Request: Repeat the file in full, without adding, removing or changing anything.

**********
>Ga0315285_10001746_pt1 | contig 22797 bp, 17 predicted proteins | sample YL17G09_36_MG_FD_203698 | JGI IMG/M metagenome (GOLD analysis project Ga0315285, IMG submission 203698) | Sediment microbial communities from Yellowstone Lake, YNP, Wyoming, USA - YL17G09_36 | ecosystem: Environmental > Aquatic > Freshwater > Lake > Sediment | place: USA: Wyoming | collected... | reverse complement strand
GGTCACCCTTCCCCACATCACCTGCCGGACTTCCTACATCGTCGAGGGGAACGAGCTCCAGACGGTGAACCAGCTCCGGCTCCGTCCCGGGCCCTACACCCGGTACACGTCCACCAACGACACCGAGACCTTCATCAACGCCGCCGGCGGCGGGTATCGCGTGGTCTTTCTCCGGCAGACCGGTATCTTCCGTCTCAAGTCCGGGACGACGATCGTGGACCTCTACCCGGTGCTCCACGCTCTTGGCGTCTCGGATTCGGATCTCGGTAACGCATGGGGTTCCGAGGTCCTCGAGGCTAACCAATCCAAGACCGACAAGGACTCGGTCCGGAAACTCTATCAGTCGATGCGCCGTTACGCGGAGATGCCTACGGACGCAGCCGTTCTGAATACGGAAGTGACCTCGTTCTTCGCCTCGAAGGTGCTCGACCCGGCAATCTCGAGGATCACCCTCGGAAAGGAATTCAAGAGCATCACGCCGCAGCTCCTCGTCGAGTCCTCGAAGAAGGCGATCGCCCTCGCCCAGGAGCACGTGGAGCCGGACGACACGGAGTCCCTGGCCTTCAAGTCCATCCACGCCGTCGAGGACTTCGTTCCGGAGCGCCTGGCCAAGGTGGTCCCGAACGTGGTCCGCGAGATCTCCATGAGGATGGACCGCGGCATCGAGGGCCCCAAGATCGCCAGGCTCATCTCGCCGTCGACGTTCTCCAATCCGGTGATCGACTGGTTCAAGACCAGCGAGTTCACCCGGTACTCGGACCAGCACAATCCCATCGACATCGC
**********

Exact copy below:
>Ga0315285_10001746_pt1 | contig 22797 bp, 17 predicted proteins | sample YL17G09_36_MG_FD_203698 | JGI IMG/M metagenome (GOLD analysis project Ga0315285, IMG submission 203698) | Sediment microbial communities from Yellowstone Lake, YNP, Wyoming, USA - YL17G09_36 | ecosystem: Environmental > Aquatic > Freshwater > Lake > Sediment | place: USA: Wyoming | collected... | reverse complement strand
GGTCACCCTTCCCCACATCACCTGCCGGACTTCCTACATCGTCGAGGGGAACGAGCTCCAGACGGTGAACCAGCTCCGGCTCCGTCCCGGGCCCTACACCCGGTACACGTCCACCAACGACACCGAGACCTTCATCAACGCCGCCGGCGGCGGGTATCGCGTGGTCTTTCTCCGGCAGACCGGTATCTTCCGTCTCAAGTCCGGGACGACGATCGTGGACCTCTACCCGGTGCTCCACGCTCTTGGCGTCTCGGATTCGGATCTCGGTAACGCATGGGGTTCCGAGGTCCTCGAGGCTAACCAATCCAAGACCGACAAGGACTCGGTCCGGAAACTCTATCAGTCGATGCGCCGTTACGCGGAGATGCCTACGGACGCAGCCGTTCTGAATACGGAAGTGACCTCGTTCTTCGCCTCGAAGGTGCTCGACCCGGCAATCTCGAGGATCACCCTCGGAAAGGAATTCAAGAGCATCACGCCGCAGCTCCTCGTCGAGTCCTCGAAGAAGGCGATCGCCCTCGCCCAGGAGCACGTGGAGCCGGACGACACGGAGTCCCTGGCCTTCAAGTCCATCCACGCCGTCGAGGACTTCGTTCCGGAGCGCCTGGCCAAGGTGGTCCCGAACGTGGTCCGCGAGATCTCCATGAGGATGGACCGCGGCATCGAGGGCCCCAAGATCGCCAGGCTCATCTCGCCGTCGACGTTCTCCAATCCGGTGATCGACTGGTTCAAGACCAGCGAGTTCACCCGGTACTCGGACCAGCACAATCCCATCGACATCGC